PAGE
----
The archive continues to grow and it always amazes me as to the quality of images still turning up, especially after being hidden away for years in attics, cupboards and suitcases. I am confident that you will have great interest while perusing these pages and reading about our rich social heritage.

    Michael Richardson's book Lost Durham is available for purchase now.

  • The Austen Girls by Helen Amy

    The Story of Jane & Cassandra Austen, the Closest of Sisters

    The Austen Girls is a joint biography of Jane Austen and her older sister Cassandra. It traces their exceptionally close and mutually sustaining relationship throughout Jane’s life and literary career. Cassandra has always been a rather shadowy figure in the background of her famous sister’s life but, as this book reveals, she was central to Jane’s achievement as a novelist.

    Steventon Rectory, a sketch by Anna Lefroy. (Colouring by the author, The Austen Girls, Amberley Publishing)

    Cassandra and Jane, who were the daughters of the Reverend George Austen and his wife Cassandra, were born and grew up in their father’s rectory in Steventon in Hampshire. Their deep love for each other was evident very early in their lives. Jane always looked up to and adored her older sister. Cassandra, who adored Jane in return, mothered and protected her. The sisters spent most of their time together as children and developed a secret life of their own.

    When Jane started to write as a young girl Cassandra immediately became involved. Jane read her stories to her sister who expressed her opinion on them and, no doubt, made constructive suggestions. By the age of sixteen Jane had filled three copy-books with the work now known as her Juvenilia. Some of these early pieces were dedicated to Cassandra.

    The sisters had their own private sitting-room at the rectory. It was here that they enjoyed shared pastimes as well as pursuing their separate interests. While Jane wrote, Cassandra, a talented amateur artist, drew and painted water-colour pictures, which included the illustrations for a spoof history of England written by Jane.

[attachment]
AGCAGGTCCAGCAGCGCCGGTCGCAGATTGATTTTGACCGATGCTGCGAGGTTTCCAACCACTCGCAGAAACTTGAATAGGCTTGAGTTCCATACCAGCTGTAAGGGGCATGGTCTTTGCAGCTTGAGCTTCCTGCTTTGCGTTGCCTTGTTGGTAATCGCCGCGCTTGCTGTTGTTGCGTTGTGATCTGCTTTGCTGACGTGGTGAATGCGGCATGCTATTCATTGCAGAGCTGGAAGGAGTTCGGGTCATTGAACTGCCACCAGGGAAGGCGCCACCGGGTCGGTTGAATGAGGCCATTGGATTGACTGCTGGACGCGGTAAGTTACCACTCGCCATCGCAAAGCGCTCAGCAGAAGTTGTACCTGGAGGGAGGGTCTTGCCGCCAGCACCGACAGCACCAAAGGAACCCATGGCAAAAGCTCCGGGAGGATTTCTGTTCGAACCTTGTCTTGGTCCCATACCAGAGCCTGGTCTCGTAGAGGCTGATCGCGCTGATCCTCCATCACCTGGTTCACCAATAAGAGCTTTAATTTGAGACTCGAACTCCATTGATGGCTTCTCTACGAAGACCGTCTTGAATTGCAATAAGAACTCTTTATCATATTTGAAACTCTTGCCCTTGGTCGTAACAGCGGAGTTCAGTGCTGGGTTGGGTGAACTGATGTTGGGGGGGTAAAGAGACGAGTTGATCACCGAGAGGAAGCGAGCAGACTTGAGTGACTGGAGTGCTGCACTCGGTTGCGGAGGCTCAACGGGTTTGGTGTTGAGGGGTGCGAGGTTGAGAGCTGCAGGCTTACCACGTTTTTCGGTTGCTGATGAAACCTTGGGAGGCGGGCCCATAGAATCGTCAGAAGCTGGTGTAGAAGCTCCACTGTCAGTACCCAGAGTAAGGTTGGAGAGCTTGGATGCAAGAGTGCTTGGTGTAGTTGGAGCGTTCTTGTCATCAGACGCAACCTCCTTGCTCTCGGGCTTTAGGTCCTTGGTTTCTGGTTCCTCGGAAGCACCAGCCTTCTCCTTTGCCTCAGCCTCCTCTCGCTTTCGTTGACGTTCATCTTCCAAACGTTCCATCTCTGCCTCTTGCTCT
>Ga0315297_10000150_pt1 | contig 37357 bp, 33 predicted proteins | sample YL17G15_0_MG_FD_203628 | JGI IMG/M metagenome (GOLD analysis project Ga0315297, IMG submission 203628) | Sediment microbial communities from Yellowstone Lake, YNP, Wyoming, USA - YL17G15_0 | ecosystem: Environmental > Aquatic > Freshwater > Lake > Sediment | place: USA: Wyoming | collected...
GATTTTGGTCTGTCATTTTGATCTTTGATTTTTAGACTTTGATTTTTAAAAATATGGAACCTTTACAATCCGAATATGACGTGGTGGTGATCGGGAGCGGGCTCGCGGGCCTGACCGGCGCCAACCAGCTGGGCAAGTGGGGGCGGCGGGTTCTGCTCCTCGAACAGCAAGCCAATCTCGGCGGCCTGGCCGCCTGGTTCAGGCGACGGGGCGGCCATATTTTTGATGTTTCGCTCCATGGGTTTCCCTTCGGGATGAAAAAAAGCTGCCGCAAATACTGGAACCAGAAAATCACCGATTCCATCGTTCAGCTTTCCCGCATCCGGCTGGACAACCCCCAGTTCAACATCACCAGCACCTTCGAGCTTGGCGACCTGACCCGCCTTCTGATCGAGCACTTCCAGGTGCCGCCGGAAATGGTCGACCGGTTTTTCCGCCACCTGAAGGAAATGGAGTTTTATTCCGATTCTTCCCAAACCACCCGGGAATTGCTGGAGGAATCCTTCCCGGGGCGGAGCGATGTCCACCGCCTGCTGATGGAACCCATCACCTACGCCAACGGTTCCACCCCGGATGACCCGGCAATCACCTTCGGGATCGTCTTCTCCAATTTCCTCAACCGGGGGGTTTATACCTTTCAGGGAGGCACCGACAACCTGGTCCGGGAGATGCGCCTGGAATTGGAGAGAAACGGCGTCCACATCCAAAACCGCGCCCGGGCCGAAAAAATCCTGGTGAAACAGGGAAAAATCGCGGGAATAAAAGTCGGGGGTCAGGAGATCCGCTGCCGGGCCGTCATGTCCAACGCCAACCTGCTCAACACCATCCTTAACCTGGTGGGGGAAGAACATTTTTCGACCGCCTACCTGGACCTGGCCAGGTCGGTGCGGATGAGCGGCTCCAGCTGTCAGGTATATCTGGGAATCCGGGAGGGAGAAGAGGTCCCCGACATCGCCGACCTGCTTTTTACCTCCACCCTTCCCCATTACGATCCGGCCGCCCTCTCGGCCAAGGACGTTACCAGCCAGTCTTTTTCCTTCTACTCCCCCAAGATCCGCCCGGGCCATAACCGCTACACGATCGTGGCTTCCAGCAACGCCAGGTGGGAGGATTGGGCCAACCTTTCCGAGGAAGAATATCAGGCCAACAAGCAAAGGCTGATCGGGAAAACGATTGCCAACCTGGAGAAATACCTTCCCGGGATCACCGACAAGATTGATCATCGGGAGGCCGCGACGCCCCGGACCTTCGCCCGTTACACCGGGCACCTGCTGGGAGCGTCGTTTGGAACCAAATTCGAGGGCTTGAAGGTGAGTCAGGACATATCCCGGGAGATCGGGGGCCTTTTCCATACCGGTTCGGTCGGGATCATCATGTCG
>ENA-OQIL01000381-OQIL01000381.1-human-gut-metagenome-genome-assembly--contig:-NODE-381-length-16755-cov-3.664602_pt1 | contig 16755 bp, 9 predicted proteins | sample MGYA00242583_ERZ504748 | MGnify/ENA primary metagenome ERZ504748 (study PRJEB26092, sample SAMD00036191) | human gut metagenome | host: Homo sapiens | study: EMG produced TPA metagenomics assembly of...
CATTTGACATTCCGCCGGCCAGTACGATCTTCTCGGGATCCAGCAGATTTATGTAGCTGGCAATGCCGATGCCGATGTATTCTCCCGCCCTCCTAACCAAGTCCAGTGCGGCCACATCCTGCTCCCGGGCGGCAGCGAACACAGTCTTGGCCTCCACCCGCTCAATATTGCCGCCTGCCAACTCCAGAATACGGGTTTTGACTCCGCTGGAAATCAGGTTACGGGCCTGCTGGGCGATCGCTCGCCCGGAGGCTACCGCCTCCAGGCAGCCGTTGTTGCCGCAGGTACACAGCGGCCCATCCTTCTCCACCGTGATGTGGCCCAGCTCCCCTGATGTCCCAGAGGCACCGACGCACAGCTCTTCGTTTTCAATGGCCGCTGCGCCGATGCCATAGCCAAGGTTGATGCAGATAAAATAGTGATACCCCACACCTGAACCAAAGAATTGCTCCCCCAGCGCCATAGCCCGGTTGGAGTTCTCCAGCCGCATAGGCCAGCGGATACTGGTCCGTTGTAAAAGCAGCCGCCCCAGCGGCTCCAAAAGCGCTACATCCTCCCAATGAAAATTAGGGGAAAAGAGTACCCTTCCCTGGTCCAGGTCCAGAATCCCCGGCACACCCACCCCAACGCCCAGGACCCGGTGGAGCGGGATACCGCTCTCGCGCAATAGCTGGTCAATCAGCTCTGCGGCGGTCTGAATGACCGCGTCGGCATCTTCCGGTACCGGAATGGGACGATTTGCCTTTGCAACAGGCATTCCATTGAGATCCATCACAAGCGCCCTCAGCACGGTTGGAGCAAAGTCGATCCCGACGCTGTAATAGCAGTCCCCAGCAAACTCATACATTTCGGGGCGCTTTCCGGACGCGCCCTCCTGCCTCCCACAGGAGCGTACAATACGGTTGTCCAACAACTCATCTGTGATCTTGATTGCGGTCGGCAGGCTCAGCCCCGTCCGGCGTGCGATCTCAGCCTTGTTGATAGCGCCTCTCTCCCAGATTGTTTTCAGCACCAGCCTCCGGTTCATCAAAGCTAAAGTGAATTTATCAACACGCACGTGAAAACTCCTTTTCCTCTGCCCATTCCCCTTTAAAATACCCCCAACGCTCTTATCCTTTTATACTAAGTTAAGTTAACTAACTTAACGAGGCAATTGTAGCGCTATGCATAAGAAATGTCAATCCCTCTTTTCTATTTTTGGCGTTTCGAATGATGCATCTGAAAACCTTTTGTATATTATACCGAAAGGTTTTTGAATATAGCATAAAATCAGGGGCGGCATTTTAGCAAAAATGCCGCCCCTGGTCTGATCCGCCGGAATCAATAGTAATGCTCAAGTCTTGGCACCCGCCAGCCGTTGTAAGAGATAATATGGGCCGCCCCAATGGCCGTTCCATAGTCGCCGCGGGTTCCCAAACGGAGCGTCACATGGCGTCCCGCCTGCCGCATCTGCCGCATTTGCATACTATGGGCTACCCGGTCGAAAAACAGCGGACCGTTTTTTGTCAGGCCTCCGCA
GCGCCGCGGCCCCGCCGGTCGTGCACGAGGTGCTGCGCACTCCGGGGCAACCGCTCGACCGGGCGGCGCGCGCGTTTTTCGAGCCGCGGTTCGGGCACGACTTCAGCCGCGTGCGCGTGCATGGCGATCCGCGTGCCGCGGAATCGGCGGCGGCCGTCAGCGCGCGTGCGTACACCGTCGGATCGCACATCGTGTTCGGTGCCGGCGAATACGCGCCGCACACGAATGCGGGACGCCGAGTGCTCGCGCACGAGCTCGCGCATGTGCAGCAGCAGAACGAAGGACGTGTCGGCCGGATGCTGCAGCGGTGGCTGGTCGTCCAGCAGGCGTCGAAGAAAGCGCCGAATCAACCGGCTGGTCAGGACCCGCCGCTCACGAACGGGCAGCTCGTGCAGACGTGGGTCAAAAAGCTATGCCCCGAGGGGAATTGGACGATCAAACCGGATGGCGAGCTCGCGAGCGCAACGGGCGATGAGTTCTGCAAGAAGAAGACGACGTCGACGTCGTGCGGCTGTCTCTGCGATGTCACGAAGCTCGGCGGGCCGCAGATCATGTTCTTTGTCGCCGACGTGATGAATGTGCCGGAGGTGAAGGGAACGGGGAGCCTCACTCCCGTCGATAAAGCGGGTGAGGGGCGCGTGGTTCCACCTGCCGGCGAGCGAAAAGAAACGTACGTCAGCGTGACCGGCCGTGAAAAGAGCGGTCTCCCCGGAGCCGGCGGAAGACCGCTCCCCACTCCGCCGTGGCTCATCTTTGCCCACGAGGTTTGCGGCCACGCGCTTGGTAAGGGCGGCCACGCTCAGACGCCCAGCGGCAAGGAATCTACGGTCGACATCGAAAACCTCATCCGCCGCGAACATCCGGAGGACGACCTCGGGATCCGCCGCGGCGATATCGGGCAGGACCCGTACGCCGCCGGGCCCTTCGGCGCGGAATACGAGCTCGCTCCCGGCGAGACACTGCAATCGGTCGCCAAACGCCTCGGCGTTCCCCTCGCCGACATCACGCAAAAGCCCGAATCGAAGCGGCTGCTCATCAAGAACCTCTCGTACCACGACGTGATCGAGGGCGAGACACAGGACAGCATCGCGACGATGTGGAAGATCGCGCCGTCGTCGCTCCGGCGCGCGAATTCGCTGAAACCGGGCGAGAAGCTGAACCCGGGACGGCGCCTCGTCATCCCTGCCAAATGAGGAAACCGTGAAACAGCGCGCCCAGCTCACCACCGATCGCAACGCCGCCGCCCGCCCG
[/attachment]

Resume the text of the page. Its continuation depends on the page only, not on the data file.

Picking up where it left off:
It was in this sitting-room that Jane wrote her first three novels. In two of these – Sense and Sensibility and Pride and Prejudice – she drew on her close relationship with Cassandra when she created the Dashwood and Bennet sisters. Jane’s early novels were written to amuse and entertain herself and her family, who enjoyed reading novels aloud together. These novels were first shared with Cassandra who knew the characters from their conception in Jane’s mind until their appearance on the pages of the finished manuscript. These characters were as real to Cassandra as they were to Jane.

    Jane Austen, painted by her sister in 1804. (The Austen Girls, Amberley Publishing)

    When Cassandra and Jane were separated, usually when they went to stay with one of their brothers, they kept in touch by letter. There was a continual exchange of letters when they were apart because each wanted to know, in minute detail, what the other was doing.

    The Austen’s, like most families, experienced difficult times. The sisters’ close emotional bond enabled them to support and sustain each other at times of crisis. Jane comforted Cassandra when her fiancé died and, with her sister’s help, she was able to endure her sorrow and carry on with her life. Cassandra similarly supported Jane, when a man she met and fell in love with one summer died before they could meet again.